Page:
A banned Sesame Street episode deemed “too scary” has just resurfaced

The 1976 episode received so many complaints about traumatized kids that it was pulled off the air forever. Until now.

When you think of Sesame Street, the word “wholesome” might come to mind. It’s a show almost any parent would feel comfortable letting their child watch, and at 52 seasons, it’s one of the longest-running TV shows ever, with a cast of characters like Big Bird and Elmo loved around the world.

But an old clip from the show from 1976 just resurfaced that’s a little darker than you’d expect. The episode, which was uploaded to YouTube and then went viral on Reddit, features the Wicked Witch of the West character from the Wizard of Oz. When it aired, it received so many complaints from parents that it was pulled from rotation permanently and was never seen on TV again, according to AV Club. Unlike other Sesame Street clips, you couldn’t find it much online, either. Until now.

The episode starts with shopkeeper David stepping outside into a heavy wind, which he calls “spooky” and “weird.” Suddenly, a broom drops out of the sky and he catches it. The Wicked Witch of the West appears (actor Margaret Hamilton, reprising her role from the film), lurking at the side of the store. The rest of the episode features the witch’s attempts to get her broom back, which David refuses until she asks respectfully and not threateningly.

Watch it here:

According to Muppet Wiki, the episode “prompted an unusually large amount of mail responses from parents, almost entirely negative, within a short time frame. Typical responses included parents concerned that their children were afraid and now refused to watch the show.” (You can even read some of the hand-written letters parents penned right here.)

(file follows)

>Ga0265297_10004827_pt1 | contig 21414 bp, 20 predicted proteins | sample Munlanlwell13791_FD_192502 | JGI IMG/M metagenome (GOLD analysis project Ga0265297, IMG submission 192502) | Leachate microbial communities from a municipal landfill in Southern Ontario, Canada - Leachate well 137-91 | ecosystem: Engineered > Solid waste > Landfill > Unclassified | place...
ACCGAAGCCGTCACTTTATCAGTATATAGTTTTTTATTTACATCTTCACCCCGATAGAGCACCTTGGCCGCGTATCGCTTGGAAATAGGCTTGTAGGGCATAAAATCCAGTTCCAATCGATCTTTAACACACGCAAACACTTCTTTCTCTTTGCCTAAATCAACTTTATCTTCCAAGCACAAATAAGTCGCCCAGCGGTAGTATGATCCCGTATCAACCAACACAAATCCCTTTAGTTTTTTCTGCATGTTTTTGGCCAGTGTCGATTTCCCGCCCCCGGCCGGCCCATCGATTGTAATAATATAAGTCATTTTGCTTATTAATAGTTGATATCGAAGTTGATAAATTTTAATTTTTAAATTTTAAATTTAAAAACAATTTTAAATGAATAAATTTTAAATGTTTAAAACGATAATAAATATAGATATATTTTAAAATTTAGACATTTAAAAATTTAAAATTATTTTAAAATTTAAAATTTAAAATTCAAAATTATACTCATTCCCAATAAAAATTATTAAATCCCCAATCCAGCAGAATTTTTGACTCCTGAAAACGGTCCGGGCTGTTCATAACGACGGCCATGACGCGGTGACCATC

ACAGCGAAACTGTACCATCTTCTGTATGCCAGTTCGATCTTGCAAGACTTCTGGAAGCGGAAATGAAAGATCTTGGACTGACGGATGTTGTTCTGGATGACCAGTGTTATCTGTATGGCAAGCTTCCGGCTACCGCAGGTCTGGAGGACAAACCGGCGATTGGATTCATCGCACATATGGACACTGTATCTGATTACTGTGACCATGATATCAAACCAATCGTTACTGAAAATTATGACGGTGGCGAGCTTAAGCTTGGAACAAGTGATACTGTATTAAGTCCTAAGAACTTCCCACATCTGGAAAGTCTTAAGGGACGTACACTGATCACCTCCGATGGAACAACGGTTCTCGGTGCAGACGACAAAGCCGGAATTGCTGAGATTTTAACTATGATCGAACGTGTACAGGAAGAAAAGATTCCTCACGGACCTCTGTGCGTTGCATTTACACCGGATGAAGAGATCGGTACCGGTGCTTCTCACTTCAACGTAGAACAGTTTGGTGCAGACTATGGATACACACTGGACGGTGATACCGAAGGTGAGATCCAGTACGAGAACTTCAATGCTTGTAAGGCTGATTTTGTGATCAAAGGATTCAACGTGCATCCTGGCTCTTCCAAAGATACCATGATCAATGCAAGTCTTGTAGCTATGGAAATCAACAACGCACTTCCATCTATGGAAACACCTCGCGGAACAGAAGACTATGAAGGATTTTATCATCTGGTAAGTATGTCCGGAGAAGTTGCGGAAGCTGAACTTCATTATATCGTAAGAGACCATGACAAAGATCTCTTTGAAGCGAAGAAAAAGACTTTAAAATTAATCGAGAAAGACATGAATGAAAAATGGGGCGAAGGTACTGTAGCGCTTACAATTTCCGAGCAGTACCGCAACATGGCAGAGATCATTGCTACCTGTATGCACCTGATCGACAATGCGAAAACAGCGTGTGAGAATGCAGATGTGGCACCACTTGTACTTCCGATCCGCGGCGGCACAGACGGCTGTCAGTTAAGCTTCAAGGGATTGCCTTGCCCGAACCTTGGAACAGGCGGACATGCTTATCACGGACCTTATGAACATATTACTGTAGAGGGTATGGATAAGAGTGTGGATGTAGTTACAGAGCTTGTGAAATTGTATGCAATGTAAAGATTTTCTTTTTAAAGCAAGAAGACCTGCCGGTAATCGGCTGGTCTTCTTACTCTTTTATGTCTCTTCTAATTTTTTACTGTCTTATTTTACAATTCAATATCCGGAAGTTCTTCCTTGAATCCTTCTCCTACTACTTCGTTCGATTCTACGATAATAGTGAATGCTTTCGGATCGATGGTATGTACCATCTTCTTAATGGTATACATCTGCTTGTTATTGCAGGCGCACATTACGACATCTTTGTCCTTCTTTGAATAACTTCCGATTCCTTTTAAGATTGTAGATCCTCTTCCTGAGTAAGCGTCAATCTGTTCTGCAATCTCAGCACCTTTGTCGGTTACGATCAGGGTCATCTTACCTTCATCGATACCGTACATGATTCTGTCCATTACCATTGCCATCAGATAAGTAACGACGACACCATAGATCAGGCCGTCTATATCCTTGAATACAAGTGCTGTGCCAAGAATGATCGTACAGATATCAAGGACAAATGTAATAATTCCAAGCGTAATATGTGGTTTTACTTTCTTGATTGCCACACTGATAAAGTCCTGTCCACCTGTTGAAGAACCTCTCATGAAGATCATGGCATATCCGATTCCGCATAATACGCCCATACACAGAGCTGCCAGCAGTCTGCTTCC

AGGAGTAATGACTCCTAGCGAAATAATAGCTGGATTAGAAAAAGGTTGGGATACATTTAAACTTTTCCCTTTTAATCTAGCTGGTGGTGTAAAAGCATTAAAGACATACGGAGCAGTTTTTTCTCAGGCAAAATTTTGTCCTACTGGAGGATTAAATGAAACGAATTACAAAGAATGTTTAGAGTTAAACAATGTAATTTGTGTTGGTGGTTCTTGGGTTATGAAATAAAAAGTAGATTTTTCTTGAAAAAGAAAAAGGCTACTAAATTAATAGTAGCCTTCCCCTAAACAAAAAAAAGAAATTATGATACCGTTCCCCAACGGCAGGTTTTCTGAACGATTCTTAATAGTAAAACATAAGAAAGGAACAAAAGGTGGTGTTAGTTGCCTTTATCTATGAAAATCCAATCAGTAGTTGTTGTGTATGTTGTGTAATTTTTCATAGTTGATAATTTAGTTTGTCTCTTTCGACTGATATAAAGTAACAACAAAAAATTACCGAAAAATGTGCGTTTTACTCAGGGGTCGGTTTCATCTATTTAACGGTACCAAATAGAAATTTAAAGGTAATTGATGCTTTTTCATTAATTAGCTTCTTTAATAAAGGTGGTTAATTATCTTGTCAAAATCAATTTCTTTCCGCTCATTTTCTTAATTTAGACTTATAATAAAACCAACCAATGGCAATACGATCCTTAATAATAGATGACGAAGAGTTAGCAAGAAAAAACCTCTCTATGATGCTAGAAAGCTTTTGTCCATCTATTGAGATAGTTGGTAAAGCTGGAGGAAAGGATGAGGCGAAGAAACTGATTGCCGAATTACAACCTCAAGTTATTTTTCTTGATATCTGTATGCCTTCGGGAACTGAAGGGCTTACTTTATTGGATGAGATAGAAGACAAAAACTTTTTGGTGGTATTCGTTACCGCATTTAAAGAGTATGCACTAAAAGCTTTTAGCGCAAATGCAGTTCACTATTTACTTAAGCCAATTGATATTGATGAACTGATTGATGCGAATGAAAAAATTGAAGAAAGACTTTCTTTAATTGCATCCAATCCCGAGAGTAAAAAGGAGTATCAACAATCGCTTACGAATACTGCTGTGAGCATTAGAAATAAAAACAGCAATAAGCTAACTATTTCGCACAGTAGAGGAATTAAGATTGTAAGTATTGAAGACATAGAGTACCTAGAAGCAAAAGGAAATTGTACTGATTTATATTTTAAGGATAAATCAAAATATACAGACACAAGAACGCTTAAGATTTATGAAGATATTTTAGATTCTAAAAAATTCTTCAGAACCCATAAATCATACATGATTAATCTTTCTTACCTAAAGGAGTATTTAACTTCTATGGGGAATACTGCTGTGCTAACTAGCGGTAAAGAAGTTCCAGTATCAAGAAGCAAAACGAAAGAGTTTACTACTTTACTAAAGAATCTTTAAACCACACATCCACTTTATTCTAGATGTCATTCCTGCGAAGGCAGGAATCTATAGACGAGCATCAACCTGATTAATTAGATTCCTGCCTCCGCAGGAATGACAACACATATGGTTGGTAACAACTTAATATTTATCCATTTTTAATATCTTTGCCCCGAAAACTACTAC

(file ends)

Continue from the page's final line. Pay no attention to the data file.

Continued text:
It’s easy to see why the episode upset a portion of Sesame Street’s preschooler audience. An angry-sounding heavy metal riff plays when the Wicked Witch first appears. When she tries to grab her broom, she is electrocuted, complete with scary audio and visual effects. We even witness Big Bird’s violent side, as he offers to protect David’s store from the Witch, wielding a baseball bat and hockey stick and saying “Where’s that witch? I’ll fix her!” Kids learn that they can’t even trust their grandmas, as the Witch disguises herself as a kindly old lady in an attempt to get the broom back. (Nothing works though until she says “please.”)

Sesame Street episodes are nothing if not educational, and this one has a few possible messages: Kids should overcome their fears and stand up for themselves. Asking politely and respectfully is the best way to get what you want. But apparently, those messages didn’t land, and kids were instead so freaked out that their parents called in to complain in droves.

In the 1970s, kids’ media exposure was limited. It’s much easier for children to stumble on inappropriate or addictive content while browsing these days. All things considered, this lost episode is more or less still the wholesome Sesame Street we all know and love.

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